Can Birds Be Therapy Pets?

The past year has been a difficult one. Seeing your child suffer from extremely low self esteem and major depression is not something that I thought I would ever be facing. Let alone suicidal thoughts and cutting himself. Yes, the year up to this point was difficult, but we persevered. Through counseling, medication and “natural” therapies my son has improved wildly over the past few months. We have become closer as a family and now he knows that he can talk about something if it is bothering him. Yes, the teenage hormones are still kicking in but regardless, his attitude has greatly improved.

I mentioned above counseling, medication and “natural” therapies as being part of the help he has gotten. Counseling is an important part of any type of psychological issues and played a huge part for us. Medication is a part of his therapy. I know there are naysayers out there about medication, but for “us” it was the correct decision. I will leave the medication discussion to other blogs and experts.

This “natural” therapy I mention is what I really want to talk about. During this difficult time, my husband and I started to think about getting a pet. Of course the first pet that came to mind was a dog, mans best friend… We started looking into getting a dog that could provide comfort and know when my son needed some extra caring, a therapy dog, if you will. We spoke about it on and off for about a month or so until my son came to us with an idea. Here’s what he told us.

I was down the street this afternoon at the neighbors house. He has a bird. Its a Cockatiel. It was so cool. I got to hold it and it did not run away from me. They let it stay out of the cage for a while. I really like handling it. So I was thinking…. (here it comes). Maybe I can get a bird. It will be really good for me, teach me responsibility because it will be my pet and I will take care of it. Also I can talk to it, especially about things that I can’t talk to you about…I mean I will still talk to you about things, but some things I can talk to the bird about.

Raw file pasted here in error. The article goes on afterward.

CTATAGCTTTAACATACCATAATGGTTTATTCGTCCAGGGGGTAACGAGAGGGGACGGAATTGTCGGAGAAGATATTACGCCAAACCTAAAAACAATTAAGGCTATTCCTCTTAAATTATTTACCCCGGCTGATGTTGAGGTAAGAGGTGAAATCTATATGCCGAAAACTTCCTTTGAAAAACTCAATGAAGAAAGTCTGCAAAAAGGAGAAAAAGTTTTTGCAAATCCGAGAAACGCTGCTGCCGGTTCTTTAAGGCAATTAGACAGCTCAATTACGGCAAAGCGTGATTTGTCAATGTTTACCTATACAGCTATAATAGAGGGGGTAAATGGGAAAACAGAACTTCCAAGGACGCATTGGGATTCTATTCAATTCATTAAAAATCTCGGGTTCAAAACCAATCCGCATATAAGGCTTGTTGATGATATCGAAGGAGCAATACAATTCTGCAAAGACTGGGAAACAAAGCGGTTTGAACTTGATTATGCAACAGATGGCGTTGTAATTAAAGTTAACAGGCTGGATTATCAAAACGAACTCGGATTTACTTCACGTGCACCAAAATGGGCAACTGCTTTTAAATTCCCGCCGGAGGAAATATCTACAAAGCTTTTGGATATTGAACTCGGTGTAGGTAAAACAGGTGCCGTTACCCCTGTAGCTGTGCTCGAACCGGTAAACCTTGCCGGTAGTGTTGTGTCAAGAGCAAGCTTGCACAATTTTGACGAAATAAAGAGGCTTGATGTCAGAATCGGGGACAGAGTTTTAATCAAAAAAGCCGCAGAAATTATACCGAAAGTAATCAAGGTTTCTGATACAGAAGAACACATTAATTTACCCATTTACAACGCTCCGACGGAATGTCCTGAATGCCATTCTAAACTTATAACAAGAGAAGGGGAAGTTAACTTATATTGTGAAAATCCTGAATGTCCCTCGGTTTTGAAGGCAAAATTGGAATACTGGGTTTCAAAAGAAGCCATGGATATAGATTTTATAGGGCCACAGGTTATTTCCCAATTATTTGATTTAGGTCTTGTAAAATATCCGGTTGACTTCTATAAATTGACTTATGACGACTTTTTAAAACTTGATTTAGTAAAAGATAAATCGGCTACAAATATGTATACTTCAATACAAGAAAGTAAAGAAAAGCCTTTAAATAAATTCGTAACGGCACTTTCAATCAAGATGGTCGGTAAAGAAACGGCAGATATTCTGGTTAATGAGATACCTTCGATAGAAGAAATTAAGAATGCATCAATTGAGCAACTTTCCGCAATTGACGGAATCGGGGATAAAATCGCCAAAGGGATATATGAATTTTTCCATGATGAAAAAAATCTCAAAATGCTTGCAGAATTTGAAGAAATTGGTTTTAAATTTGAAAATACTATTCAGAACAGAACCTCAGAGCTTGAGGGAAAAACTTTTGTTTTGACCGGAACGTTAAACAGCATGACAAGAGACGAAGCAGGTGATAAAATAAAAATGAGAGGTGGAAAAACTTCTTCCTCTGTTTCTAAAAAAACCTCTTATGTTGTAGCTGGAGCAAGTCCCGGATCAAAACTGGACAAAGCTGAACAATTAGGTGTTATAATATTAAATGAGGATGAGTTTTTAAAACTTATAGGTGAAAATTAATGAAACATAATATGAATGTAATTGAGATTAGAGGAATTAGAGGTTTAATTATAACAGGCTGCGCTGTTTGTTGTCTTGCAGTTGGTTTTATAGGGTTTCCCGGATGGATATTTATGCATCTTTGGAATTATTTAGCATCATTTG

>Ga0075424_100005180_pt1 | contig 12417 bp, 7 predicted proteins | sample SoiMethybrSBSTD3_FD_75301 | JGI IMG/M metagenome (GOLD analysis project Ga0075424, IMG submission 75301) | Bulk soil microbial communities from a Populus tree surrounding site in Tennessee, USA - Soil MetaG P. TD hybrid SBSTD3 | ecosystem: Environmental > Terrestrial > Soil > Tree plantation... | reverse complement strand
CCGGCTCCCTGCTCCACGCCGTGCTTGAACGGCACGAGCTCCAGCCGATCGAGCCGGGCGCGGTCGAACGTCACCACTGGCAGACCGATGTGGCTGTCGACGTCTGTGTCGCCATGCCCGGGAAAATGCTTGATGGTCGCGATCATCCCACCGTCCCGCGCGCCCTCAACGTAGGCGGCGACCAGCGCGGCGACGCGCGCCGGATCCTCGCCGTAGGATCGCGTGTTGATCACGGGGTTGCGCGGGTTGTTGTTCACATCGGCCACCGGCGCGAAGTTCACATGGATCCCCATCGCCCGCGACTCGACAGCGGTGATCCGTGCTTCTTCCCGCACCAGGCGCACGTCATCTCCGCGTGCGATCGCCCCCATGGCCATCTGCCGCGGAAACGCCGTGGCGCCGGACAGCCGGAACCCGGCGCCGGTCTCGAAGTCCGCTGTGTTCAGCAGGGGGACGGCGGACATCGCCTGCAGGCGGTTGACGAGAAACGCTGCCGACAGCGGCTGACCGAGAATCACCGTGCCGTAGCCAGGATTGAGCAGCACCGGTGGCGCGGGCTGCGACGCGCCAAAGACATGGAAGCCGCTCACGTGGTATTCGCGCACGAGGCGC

So we thought about it and decided to let him get a bird. And it all fell together quite nicely. He started doing research, and a lot of it. He decided on a parakeet. Simple. Easy. Talking to the lady at Pet Supermarket, she got us set up with a starter cage and everything we needed. And she also took great interest in my son’s questions. On the side I told her the plan, and she said she had some experience with that because of a family member. We talked a lot to her and and go to visit her every now and then.

13044662_sMy son seemed to be very happy. He was handling the bird and trying to get it used to him. Well, long story short, we now have 3 birds. A Cockatiel and 2 Parakeets. My son is more than thrilled with his role with the birds. And he has set new goals for himself. He wants to work with birds. So we shall see going forward, what role this all will play later on in his life. For now, he is happy, feels wanted and needed.

I have been doing research on pet therapy and never really realized that there are roles for all kinds of therapy pets. I ran across this article Therapeutic Birds.

As addressed in the article written by Connie Cronley of Tulsa People Magazine:

Horton tells of non-responsive patients in wheelchairs who suddenly begin speaking again while petting a Cockatiel as their relatives weep at the transformation. She describes how a group of young but violent criminals — murderers, arsonists and rapists — clamored to touch a cockatoo named Bela.

“For a few minutes,” Horton says, “these hardened criminals became children again.”

Birds can make great therapy pets. I have seen it work with my own eyes!

What do you think about birds providing therapy? Let me know down below…

New Additions Mean New Bird Cages

We recently acquired two new bird cages (and have a spare)! As you probably have read we have a new addition to our family. My son got a new Cockatiel. There is a little story behind this new bird.

As a family, we decided to put together a chore chart in order for the family to get all chores done on a weekly basis. As well, the kids were not pitching in. The weekly chores are to be done by the entire family, not just the adults. With this new chore chart came the art of each child coming up with a reward they would like to earn. Of course us parents rewards are the rewards of teaching our children responsibility…I know…stop laughing….IT WORKS!

Even though I have been through this process many times in the past few years, this time it is working. The trick, let them choose something (that you agree with) that they really want to work towards. Justin chose to earn a new bird, given 2 months of performing his chores responsibly. This reward started out innocently enough.

Can you see where this is heading?